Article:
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Fuziah urges Putrajaya to rescue 'dying' Tasik Chini

3 3月 2017, 7:31 早上

Updated 4 years ago

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Kuantan MP Fuziah Salleh is urging Putrajaya to intervene in the rapid environmental decline of Tasik Chini, claiming that the Pahang government has turned a blind eye to the issue.

Pahang has not shown any concern towards Tasik Chini even though the pollution is chronic.

"I urge the federal government, which has shown some concern, to rehabilitate the lake," she said in a press statement today.

Tasik Chini is located in Pahang, about one-and-a-half hours from Kuantan. It is Malaysia’s second largest natural freshwater lake.

She was responding to a Harian Metro report highlighting the environmental destruction at Tasik Chini.

Fuziah said Tasik Chini has become a “dead lake” due to pollution caused by uncontrolled logging, mining and farming activities.

“I have obtained information from the Orang Asli living in the area saying fish from the lake is now inedible,” she said.

In early 2016, the Orang Asli in Tasik Chini expressed fears that their wells were contaminated from iron mining activities.

The Harian Metro report quoted Universiti Kebangsaan Malaysia's Tasik Chini Research Centre director Dr Mushrifah Idris as saying that the famed lotus fronds at the lake have also been affected.

With years of uncontrolled development activities around it, Tasik Chini has in recent years seen a massive decline in the health of its ecosystem and consequently, tourist interest.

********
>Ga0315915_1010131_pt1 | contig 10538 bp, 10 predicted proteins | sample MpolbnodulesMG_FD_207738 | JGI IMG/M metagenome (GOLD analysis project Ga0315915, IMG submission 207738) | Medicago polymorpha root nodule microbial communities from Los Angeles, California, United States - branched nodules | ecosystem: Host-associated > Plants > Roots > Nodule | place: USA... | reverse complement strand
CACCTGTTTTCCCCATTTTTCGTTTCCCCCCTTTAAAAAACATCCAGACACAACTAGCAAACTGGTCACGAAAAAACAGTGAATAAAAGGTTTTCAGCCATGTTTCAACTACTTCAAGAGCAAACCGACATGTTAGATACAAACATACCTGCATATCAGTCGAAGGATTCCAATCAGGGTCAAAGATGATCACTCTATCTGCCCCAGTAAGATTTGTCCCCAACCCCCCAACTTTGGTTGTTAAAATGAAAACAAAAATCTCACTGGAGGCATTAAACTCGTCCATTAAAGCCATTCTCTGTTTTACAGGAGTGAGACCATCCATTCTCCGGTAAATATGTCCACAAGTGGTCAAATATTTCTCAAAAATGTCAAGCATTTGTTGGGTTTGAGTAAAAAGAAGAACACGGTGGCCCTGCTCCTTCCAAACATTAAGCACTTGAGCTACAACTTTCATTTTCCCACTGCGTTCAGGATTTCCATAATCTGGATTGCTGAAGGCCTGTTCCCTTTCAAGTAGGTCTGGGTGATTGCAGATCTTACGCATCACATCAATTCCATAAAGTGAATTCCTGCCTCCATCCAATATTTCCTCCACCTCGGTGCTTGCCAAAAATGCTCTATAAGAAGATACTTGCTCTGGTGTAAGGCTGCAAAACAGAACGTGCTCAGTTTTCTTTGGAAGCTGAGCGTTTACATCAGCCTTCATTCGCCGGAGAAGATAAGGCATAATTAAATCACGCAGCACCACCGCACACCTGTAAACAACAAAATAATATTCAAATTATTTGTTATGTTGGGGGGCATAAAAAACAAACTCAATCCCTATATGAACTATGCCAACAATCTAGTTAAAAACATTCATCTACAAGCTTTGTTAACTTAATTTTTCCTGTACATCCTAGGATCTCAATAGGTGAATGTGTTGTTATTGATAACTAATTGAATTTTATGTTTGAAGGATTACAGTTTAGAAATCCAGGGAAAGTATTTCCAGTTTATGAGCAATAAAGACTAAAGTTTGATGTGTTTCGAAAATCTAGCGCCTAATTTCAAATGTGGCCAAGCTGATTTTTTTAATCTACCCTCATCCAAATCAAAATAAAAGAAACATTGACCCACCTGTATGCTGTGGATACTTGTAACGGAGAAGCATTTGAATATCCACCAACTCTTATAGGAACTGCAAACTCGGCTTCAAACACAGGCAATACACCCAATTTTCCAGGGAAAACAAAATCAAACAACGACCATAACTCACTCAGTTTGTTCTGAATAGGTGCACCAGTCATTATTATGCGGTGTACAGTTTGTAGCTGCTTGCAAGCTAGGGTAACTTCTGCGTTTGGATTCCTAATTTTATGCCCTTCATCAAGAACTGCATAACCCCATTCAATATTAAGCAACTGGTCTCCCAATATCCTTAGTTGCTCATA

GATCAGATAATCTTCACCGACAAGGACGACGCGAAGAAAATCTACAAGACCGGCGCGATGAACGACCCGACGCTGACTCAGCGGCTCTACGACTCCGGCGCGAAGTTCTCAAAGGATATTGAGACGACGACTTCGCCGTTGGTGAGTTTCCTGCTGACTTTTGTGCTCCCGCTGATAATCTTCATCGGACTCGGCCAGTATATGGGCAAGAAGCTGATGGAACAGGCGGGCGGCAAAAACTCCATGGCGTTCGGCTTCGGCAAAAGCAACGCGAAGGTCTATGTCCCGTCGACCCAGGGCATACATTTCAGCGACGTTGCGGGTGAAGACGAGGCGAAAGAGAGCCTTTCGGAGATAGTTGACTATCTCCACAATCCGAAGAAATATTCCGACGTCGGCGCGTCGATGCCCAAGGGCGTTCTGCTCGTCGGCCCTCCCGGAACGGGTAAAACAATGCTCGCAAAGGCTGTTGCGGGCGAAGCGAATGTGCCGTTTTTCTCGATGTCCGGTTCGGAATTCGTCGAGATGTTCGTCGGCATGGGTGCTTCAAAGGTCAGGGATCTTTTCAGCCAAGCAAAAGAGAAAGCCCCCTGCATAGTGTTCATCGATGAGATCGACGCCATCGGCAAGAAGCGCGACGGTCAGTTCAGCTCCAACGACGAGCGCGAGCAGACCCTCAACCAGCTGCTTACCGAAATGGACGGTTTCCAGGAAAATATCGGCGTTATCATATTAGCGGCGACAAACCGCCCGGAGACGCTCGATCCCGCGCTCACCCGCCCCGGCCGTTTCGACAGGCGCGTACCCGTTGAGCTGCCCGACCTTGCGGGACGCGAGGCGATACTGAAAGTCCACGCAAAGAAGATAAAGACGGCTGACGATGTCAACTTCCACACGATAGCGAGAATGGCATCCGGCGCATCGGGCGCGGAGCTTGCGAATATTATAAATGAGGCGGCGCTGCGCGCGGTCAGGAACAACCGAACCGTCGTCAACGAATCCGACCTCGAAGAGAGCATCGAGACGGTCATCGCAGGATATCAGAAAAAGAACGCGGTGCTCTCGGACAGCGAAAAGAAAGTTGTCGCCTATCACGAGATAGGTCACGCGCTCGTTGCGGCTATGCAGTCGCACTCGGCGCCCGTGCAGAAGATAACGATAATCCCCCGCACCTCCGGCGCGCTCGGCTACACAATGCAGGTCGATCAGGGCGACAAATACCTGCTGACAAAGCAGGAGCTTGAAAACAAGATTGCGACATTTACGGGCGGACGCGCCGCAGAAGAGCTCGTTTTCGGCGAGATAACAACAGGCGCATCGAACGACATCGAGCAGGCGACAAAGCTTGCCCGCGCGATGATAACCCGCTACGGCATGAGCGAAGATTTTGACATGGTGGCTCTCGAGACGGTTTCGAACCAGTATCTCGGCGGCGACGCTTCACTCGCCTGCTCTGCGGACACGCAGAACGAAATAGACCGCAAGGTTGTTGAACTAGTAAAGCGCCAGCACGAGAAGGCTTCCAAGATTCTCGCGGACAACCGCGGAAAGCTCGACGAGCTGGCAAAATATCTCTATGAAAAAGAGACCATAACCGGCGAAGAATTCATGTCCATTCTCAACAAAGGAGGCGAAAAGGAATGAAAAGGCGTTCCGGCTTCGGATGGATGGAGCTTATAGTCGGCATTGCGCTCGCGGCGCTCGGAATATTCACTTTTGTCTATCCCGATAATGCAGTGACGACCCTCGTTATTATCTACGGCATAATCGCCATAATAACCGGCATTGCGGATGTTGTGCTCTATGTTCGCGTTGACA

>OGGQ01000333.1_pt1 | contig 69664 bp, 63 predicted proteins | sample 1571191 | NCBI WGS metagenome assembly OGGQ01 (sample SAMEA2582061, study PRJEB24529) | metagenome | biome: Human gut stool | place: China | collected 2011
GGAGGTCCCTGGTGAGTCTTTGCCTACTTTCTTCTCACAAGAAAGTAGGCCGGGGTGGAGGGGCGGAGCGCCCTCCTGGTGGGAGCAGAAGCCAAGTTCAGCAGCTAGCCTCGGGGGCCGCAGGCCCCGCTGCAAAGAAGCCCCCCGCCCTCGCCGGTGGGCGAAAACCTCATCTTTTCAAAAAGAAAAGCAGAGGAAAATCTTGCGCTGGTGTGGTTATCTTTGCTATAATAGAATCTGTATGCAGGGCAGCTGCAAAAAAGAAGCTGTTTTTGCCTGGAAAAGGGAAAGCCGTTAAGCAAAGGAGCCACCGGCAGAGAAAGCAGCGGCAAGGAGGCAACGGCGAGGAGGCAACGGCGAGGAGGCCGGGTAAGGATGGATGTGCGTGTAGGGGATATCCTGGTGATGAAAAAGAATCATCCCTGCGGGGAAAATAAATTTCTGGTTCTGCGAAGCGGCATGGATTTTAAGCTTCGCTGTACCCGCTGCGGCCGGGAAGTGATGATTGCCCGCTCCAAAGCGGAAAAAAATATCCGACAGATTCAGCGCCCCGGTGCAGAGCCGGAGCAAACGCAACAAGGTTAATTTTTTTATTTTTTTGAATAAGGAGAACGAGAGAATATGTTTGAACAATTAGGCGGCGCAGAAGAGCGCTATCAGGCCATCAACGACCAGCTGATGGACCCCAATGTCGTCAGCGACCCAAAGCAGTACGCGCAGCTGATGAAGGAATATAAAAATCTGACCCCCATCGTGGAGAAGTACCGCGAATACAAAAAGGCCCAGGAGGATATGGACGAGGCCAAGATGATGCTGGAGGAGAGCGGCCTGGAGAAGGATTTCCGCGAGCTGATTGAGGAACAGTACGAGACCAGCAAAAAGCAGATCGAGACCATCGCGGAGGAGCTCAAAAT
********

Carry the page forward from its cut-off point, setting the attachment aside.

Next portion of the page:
In response, the Pahang state government set up the research centre mentioned above to oversee conservation efforts for the lake.

Also a Special Area Plan was mooted last year to rehabilitate Tasik Chini, according to The Star Online.

However, Mushrifah warned the health of the lake will continue to decline unless uncontrolled logging, mining and farming activities surrounding the lake are stopped.

Tasik Chini is located within Prime Minister Najib Abdul Razak’s constituency of Pekan.

Fuziah lamented that apart from Tasik Chini, enforcement on other environmental issues in Pahang has been poor.

Pahang has also been plagued by uncontrolled bauxite mining around Kuantan and excessive development and illegal farming in Cameron Highlands.

The federal government intervened on Jan 15 last year, imposing a moratorium on bauxite mining which had left parts of Kuantan covered in red dust.

The moratorium stands pending the drafting of proper standard operating procedures.

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